How to Be Yourself in Front of an Audience

by Valerie O’Brien

Last night’s panel, “Enhancing Your Public Speaking Skills,” featured great advice that was both appropriate for public speakers of all experience levels and applicable to a range of contexts, from class presentations to job interviews.

Here are 5 pieces of advice from panelists Professor Janice Harrington (Creative Writing), Professor Andrew Gaedtke (English), and undergraduate Stephanie Svarz (Theater and English):


  1. “Public speaking is about experience, not talent.”

All three panelists agreed that public speaking becomes more comfortable the more you do it. So, Professor Harrington suggested, you should create opportunities for yourself to practice speaking publicly: present your research at a small conference, for instance, or gather a group of your friends to discuss a paper. Additionally, you can learn from public speakers you admire. Pay attention to the practices of your favorite professors, politicians, or TED Talks presenters; try to imitate their public speaking persona. But also, Harrington and Svarz advised, “do you” – not all presentation habits will work for everyone, and it’s important that you remain authentic.

  1. “Find your power stance”

In particular, Svarz cited the Alexander technique, which recommends planting your feet in a strong base, keeping your knees unlocked, relaxing your shoulders, and keeping your head up. This method is effective for public speaking because it enables you to receive energy from and respond to your audience as they react to your performance. Harrington also stressed the influence of the body on public speaking: eye contact, deep breathing, projecting (by opening the mouth wider to make the voice bigger), and deliberate pacing can be great tools for calming nerves and delivering a strong speech.

  1. “Public speaking is a mechanism for discovery.”

Professor Gaedtke characterized public speaking as an opportunity to think originally on the spot. He elaborated that you can think of public speaking as a chance to continue to develop your ideas, even about a topic you’ve thought about extensively. In that regard, public speaking is not only a means of sharing ideas, but also a creative act in which your audience participates. This demonstration of the way someone thinks (rather than simply what they think) can be public speaking’s most compelling outcome, he suggested.

  1. “Speaking on the fly is only possible if you’ve prepared rigorously.”

All three speakers stressed preparation and improvisation as keys to successful public speaking. It is preparation that enables improvisation, Gaedtke explained, while Svarz emphasized that preparation is all that you (as public speaker) can control. Always rehearse your speech beforehand to familiarize yourself with the material about which you’ll be speaking.

  1. “You are the expert in the room on whatever you’re speaking about.”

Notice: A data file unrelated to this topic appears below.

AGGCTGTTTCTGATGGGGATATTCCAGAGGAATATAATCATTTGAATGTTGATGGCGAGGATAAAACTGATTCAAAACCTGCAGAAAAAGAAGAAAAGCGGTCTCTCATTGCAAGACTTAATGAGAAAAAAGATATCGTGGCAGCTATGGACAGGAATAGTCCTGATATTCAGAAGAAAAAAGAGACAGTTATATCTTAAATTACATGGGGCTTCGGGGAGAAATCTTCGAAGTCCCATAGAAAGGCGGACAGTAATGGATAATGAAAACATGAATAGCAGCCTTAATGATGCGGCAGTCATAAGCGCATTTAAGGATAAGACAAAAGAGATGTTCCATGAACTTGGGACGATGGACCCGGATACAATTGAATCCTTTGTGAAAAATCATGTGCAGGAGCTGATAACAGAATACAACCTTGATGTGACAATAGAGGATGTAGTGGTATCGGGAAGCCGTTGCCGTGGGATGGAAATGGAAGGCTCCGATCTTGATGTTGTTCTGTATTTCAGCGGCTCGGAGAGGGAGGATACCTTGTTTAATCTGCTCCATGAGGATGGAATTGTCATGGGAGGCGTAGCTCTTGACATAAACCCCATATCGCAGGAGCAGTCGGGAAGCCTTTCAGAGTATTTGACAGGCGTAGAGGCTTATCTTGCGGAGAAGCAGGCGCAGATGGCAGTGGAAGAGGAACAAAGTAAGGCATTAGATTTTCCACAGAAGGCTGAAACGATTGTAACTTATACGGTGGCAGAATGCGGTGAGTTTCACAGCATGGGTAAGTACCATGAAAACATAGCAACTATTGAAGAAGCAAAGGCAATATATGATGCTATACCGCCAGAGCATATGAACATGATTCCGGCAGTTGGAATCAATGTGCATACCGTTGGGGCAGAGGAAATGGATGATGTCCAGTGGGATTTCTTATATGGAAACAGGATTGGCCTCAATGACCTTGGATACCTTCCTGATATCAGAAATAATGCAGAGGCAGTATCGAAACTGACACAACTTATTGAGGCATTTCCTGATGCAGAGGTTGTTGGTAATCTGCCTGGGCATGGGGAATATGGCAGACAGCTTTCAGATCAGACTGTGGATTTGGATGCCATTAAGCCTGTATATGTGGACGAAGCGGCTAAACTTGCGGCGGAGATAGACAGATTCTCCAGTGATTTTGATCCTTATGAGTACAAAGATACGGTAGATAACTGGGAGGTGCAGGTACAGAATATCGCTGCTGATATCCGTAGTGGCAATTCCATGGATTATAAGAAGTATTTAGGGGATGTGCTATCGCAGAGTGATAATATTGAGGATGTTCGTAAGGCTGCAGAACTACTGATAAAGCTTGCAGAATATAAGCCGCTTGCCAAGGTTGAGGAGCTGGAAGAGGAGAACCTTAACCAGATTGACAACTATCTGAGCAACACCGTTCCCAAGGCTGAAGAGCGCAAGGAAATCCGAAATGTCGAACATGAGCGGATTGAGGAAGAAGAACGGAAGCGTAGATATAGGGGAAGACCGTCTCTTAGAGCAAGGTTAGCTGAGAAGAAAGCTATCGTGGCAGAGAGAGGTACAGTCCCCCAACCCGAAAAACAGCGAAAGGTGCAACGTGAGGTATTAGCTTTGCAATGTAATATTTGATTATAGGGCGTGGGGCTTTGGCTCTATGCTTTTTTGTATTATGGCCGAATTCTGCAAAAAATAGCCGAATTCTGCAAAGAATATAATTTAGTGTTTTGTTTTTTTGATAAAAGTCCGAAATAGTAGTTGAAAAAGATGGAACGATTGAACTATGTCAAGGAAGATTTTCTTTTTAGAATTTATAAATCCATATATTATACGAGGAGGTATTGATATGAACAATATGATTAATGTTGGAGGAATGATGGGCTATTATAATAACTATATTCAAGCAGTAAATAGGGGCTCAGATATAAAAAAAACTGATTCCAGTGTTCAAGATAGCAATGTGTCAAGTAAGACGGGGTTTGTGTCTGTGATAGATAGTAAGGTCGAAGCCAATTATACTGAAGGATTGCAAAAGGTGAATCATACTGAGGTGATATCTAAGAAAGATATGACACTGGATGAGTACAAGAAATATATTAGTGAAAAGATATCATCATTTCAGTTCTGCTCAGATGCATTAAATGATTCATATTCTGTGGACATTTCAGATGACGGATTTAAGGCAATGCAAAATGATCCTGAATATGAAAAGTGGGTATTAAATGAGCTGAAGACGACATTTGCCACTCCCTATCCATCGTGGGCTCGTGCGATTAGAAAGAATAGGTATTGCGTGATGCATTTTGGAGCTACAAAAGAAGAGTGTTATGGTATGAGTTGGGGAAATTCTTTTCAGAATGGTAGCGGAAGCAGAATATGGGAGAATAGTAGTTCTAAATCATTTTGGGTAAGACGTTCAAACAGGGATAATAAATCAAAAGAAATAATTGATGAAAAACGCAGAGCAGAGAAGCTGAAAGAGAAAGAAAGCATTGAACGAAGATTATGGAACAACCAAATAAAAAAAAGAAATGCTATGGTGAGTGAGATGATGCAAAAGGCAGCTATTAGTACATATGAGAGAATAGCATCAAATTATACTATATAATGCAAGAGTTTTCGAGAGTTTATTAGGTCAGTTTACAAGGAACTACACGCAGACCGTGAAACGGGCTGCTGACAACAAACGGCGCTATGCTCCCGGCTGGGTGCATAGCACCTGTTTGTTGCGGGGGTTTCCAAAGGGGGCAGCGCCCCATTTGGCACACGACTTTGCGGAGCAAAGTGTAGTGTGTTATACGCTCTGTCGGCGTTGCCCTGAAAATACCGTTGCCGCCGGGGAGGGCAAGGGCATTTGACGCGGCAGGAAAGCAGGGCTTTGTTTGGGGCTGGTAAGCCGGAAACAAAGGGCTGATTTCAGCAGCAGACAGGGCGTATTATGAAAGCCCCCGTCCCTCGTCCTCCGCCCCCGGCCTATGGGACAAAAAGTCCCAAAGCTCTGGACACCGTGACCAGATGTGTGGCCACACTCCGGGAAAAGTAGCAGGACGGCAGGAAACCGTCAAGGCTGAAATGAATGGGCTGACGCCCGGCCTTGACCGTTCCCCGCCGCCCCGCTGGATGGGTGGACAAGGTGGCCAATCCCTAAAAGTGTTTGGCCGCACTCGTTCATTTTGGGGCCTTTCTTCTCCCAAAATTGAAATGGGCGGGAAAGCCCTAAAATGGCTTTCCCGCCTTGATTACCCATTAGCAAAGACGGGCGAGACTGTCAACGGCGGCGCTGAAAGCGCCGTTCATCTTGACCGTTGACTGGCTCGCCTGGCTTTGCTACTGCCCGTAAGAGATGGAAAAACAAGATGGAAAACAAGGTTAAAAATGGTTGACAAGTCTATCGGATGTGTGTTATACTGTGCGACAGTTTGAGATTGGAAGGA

Selecting an angle on your topic that reflects your unique interests, Svarz suggested, can help you to recognize your own expertise. In encouraging public speakers to “develop a confidence habit” and thereby “break the habit of self-loathing.”  Harrington also spoke to this idea. This combination of confidence and passion can accentuate your own interest in your topic and keep your audience invested as well

If you want other great tips on professional and academic development, check out some of our other upcoming events, listed at

Content Strategy: Links and Next Steps

Whether or not you heard yesterday’s presentation by Lindsey Gates-Markel of Pixo on content strategy, you may be interested in learning more about it and how you can get involved in doing it:

  • Read. Two authors whose names come up A LOT when people talk about content strategy: Seth Godin and Kristina Halvorson.
  • Network. A local organization for meeting local people involved in content strategy: UX-Champaign Urbana, which has regular get-togethers and a content strategy subgroup/book club.
  • Create content.  Any U of I student can create a U of I branded website using  Make one for your RSO (or make an RSO for whatever you’re doing anyway and then make the p.i.e. site) and use the site to develop and showcase your skills in advancing your organization’s message and meeting the needs of your members.
  • Offer some strategy.  THIS website needs help!  Think about what works on this site and what doesn’t and how it could better meet your needs.  What story does this site tell?  What story should it tell?  Email me (Kirstin Wilcox) at with your thoughts or call 333-4346 to set up an appointment.  Or, if you think this website is just dandy, find another in which you have some stake and consider the same issues.


As You Plan Your Week Ahead…

Lindsey_blogMon., 10/26, 4 – 5pm in EB 149: Careers in Content Strategy with Lindsey Gates-Markel of Pixo (a custom software company in Urbana.

The Department of EnglishWed., 10/29. 5 – 6pm in EB 160: Enhancing Your Public Speaking, with Prof. Dale Bauer, Prof. Janice Harrington, Prof. Andrew Gaedtke, and members of the ESC.

And of course, in between, don’t forget…the English Student Council Annual Halloween Party!  This can’t-miss event takes place on Tues., 10/27, 6 – 7:30pm in the English Building Atrium (aka, the Mary Kay Peer Lounge).  Will the English Bldg. ghost show up this year?  Perhaps…if enough people come in costume.